Biography of Washington Irving
Celebrated Americans





WASHINGTON IRVING, one of the most eminent, talented and popular of American authors, was born in New York City, April 3, 1783. His father was William Irving, a merchant and a native of Scotland, who had married an English lady and emigrated to America some twenty years prior to the birth of Washington. Two of the older sons, William and Peter, were partially occupied with newspaper work and literary pursuits, and this fact naturally inclined Washington to follow their example. Washington Irving was given the advantages afforded by the common schools until about sixteen years of age when he began studying law, but continued to acquire his literary training by diligent perusal at home of the older English writers. When nineteen he made his first literary venture by printing in the "Morning Chronicle," then edited by his brother, Dr. Peter Irving, a series of local sketches under the nom-de-plume of ''Jonathan Oldstyle." in 1804 he began an extensive trip through Europe, returned in 1806, quickly cornpleted his legal studies and was admitted to the bar, but never practiced the profession. In 1807 he began the amusing serial "Salmagundi," which had an immediate success, and not only decided his future career but long determined the character of his writings. In 1808, assisted by his brother Peter, he wrote "Knickerbocker's History of New York," and in 1810 an excellent biography of Campbell, the poet, After this, for some time, Irving's attention was occupied by mercantile interests, but the commercial house in which he was a partner failed in 1817. In 1874 he was editor of the Philadelphia "Analectic Magazine." About 1818 appeared his "SketchBook," over the nom-de-plume of ''Geoffrey Crayon," which laid the foundation of Irving's fortune and permanent fame. This was soon followed by the legends of "Sleepy Hollow," and "Rip Van Winkle," which at once took high rank as literary productions, and Irving's reputation was firmly established in both the old and new worlds. After this the path of Irving was smooth, and his subsequent writings appeared with rapidity, including "Bracebridge Hall," "The Tales of a Traveler," "History of the Life and Voyages of Christopher Columbus," ''The Conquest of Granada," "The Alhambra," "Tour on the Prairies," "Astoria," "Adventures of Captain Bonneville," ''Wolfert's Roost," ''Mahomet and his Successors," and "Life of Washington," besides other works.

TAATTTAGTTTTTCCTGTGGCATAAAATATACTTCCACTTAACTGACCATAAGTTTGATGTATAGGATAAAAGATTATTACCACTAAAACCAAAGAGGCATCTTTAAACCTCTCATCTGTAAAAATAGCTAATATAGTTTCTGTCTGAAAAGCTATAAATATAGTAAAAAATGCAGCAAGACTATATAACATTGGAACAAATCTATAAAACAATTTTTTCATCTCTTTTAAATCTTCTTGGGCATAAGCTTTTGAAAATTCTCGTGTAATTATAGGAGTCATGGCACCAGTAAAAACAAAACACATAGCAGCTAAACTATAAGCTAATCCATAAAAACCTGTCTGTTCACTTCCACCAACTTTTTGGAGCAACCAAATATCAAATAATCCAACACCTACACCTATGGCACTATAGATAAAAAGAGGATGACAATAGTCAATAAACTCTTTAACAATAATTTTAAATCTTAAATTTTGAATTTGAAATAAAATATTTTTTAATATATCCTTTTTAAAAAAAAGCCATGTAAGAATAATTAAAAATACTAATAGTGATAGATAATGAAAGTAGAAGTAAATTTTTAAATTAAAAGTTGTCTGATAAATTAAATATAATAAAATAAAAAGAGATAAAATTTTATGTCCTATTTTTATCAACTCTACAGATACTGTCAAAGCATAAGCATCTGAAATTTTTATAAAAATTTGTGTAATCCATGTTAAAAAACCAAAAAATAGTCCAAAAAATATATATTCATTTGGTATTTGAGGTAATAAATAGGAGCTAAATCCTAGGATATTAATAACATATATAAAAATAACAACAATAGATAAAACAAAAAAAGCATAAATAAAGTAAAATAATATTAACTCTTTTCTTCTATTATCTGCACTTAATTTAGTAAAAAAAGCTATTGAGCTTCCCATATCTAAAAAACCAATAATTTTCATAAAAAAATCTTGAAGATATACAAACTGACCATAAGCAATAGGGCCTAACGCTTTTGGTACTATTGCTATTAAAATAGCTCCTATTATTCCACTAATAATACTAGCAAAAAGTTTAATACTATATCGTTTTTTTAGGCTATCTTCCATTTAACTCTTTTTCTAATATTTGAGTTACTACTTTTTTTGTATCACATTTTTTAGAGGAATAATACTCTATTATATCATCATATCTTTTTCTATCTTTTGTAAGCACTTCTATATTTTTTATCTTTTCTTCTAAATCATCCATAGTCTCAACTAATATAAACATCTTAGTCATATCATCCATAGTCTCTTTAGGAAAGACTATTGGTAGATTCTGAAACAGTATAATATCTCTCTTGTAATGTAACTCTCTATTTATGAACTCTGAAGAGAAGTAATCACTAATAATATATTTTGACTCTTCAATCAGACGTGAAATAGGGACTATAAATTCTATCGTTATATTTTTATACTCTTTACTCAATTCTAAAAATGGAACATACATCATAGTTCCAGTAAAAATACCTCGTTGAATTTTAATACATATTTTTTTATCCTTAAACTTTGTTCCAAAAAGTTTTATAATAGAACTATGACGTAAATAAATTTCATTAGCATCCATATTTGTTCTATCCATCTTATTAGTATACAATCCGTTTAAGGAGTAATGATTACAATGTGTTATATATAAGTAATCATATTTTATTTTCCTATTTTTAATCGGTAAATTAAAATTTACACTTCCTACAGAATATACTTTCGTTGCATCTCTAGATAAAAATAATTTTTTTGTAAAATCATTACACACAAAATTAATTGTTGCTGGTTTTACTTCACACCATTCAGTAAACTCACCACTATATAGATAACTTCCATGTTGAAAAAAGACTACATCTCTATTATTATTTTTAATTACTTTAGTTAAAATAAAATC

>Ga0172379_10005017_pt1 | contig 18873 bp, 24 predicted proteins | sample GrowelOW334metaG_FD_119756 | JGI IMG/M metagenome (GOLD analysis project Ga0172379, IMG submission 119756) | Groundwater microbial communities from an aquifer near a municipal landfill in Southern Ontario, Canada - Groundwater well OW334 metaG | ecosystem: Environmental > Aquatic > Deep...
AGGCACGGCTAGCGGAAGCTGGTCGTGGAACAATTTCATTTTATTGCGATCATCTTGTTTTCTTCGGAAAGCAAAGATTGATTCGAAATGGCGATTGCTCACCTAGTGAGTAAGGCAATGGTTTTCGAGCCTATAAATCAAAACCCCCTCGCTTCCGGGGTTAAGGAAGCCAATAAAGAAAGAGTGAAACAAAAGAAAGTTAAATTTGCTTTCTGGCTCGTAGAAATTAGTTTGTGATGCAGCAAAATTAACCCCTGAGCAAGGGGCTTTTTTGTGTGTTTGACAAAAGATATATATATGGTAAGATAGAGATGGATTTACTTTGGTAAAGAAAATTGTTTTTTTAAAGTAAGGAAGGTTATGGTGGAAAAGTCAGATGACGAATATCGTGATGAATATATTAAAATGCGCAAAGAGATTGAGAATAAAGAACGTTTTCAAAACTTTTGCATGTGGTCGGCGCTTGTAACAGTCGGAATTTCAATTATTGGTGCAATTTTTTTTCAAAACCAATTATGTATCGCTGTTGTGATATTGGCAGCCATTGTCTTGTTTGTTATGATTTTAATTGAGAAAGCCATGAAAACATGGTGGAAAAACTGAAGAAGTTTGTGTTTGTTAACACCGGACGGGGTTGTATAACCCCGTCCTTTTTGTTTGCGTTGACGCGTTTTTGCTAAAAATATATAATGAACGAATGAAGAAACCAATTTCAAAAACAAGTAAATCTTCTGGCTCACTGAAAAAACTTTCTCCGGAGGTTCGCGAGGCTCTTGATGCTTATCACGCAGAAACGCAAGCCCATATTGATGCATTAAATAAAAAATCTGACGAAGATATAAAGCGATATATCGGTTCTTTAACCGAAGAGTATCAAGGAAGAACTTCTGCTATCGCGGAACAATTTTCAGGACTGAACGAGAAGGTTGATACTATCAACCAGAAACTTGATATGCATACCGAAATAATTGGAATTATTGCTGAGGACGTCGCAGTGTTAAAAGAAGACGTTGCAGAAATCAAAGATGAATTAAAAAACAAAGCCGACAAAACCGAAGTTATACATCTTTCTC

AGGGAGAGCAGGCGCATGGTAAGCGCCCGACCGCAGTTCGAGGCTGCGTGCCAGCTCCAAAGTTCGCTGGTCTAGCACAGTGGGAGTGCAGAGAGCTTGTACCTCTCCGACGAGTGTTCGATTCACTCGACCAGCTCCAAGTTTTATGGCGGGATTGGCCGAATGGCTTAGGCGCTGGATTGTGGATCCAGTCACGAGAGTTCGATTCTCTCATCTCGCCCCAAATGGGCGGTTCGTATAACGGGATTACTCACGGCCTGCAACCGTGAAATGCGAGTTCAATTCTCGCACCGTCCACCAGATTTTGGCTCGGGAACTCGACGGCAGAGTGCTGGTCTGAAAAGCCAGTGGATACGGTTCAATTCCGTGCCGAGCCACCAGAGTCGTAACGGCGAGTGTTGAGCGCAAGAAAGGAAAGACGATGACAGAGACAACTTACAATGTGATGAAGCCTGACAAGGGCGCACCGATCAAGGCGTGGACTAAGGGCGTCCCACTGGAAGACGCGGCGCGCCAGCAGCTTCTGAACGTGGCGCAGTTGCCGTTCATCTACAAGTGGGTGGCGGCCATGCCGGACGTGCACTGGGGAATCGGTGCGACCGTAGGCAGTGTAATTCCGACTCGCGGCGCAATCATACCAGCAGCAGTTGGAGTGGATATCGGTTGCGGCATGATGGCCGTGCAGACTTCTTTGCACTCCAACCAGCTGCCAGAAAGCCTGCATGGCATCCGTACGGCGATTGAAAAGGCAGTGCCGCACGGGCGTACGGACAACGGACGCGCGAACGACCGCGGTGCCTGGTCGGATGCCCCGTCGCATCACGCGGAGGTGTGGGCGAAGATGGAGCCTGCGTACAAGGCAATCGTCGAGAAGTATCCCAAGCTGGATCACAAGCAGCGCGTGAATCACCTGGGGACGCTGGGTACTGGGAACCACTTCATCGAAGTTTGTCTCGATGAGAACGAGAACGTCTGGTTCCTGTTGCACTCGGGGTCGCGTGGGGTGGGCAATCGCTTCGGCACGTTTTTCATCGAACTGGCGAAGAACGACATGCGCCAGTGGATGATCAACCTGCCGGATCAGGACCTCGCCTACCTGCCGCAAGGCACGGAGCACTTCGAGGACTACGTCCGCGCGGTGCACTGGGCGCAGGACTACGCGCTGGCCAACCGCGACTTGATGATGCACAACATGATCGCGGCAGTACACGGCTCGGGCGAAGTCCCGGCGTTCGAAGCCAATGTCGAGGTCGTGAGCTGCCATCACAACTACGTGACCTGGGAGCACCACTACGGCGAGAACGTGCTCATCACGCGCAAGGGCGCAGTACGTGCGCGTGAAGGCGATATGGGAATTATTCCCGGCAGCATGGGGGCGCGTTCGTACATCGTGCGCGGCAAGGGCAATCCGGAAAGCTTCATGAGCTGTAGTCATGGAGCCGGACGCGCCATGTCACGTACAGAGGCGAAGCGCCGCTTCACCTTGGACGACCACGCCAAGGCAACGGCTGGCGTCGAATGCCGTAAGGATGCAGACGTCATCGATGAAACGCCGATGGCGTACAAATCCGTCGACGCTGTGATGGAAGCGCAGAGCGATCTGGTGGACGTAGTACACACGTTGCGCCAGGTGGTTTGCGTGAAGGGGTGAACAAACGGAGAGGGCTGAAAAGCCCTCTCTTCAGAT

Washington Irving was never married, He resided during the closing years of his life at Sunnyside (Terrytoen) on the Hudson, where he died November 28, 1859.


FROM:
A Biographical Record
Of Schuyler County, New York
The S. J. Clarke Publishing Company
New York and Chicago 1903.


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